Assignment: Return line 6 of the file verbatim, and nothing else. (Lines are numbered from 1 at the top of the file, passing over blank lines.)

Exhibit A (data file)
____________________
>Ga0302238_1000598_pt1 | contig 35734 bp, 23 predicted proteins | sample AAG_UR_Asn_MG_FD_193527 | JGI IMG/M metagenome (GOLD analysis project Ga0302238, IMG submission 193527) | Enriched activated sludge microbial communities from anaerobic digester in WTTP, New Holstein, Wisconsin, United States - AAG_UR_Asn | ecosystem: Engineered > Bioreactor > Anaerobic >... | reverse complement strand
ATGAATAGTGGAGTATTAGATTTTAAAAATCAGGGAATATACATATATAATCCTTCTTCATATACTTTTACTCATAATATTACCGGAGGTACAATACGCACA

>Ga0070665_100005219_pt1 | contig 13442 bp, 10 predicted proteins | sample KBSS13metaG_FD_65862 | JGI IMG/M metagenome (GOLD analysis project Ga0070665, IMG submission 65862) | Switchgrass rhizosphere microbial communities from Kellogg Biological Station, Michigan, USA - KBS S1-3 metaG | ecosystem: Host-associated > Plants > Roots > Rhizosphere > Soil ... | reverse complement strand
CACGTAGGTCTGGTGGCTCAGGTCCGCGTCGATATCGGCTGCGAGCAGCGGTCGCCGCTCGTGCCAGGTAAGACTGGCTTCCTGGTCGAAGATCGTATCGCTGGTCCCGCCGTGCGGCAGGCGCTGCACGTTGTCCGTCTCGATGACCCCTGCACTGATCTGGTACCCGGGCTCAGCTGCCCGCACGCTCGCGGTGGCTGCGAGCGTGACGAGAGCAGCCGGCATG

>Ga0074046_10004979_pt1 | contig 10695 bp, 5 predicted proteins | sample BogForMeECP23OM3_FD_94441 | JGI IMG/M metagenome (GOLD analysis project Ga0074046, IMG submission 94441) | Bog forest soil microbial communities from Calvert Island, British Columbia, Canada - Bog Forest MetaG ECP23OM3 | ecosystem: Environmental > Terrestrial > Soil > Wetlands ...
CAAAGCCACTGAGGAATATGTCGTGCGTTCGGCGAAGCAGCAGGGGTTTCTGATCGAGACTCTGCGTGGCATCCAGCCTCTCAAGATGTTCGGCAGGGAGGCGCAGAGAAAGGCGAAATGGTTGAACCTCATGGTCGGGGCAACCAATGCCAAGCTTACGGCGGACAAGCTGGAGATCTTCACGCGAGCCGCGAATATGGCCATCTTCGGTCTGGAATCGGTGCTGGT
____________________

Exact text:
CAAAGCCACTGAGGAATATGTCGTGCGTTCGGCGAAGCAGCAGGGGTTTCTGATCGAGACTCTGCGTGGCATCCAGCCTCTCAAGATGTTCGGCAGGGAGGCGCAGAGAAAGGCGAAATGGTTGAACCTCATGGTCGGGGCAACCAATGCCAAGCTTACGGCGGACAAGCTGGAGATCTTCACGCGAGCCGCGAATATGGCCATCTTCGGTCTGGAATCGGTGCTGGT